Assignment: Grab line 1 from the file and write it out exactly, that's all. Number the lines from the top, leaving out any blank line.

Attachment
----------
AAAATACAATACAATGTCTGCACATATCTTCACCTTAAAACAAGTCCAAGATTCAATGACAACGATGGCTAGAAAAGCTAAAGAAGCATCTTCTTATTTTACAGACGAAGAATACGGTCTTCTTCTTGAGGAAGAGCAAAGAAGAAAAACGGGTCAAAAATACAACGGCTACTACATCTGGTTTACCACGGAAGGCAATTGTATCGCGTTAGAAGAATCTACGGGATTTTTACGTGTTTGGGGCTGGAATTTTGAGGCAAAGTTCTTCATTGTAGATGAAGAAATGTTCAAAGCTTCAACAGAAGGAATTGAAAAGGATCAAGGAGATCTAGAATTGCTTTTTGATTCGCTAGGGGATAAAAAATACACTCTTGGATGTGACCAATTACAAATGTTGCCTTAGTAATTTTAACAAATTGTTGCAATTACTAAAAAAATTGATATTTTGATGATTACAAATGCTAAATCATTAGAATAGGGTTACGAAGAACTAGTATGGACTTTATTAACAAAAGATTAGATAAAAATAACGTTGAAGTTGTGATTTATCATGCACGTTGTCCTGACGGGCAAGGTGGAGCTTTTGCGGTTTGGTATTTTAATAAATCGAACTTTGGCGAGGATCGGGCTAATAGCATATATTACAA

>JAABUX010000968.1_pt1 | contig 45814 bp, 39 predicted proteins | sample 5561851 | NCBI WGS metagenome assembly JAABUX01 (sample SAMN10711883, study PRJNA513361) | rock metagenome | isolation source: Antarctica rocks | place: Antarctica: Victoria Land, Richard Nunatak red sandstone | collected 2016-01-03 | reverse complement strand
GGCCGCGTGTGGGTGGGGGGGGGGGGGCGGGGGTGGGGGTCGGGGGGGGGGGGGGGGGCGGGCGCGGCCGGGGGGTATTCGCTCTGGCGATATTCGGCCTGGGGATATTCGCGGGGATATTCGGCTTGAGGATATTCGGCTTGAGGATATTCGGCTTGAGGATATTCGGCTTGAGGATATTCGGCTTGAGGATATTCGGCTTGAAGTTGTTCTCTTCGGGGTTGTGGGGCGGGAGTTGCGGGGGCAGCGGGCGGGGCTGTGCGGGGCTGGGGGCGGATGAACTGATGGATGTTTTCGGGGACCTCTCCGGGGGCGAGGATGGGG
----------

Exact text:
AAAATACAATACAATGTCTGCACATATCTTCACCTTAAAACAAGTCCAAGATTCAATGACAACGATGGCTAGAAAAGCTAAAGAAGCATCTTCTTATTTTACAGACGAAGAATACGGTCTTCTTCTTGAGGAAGAGCAAAGAAGAAAAACGGGTCAAAAATACAACGGCTACTACATCTGGTTTACCACGGAAGGCAATTGTATCGCGTTAGAAGAATCTACGGGATTTTTACGTGTTTGGGGCTGGAATTTTGAGGCAAAGTTCTTCATTGTAGATGAAGAAATGTTCAAAGCTTCAACAGAAGGAATTGAAAAGGATCAAGGAGATCTAGAATTGCTTTTTGATTCGCTAGGGGATAAAAAATACACTCTTGGATGTGACCAATTACAAATGTTGCCTTAGTAATTTTAACAAATTGTTGCAATTACTAAAAAAATTGATATTTTGATGATTACAAATGCTAAATCATTAGAATAGGGTTACGAAGAACTAGTATGGACTTTATTAACAAAAGATTAGATAAAAATAACGTTGAAGTTGTGATTTATCATGCACGTTGTCCTGACGGGCAAGGTGGAGCTTTTGCGGTTTGGTATTTTAATAAATCGAACTTTGGCGAGGATCGGGCTAATAGCATATATTACAA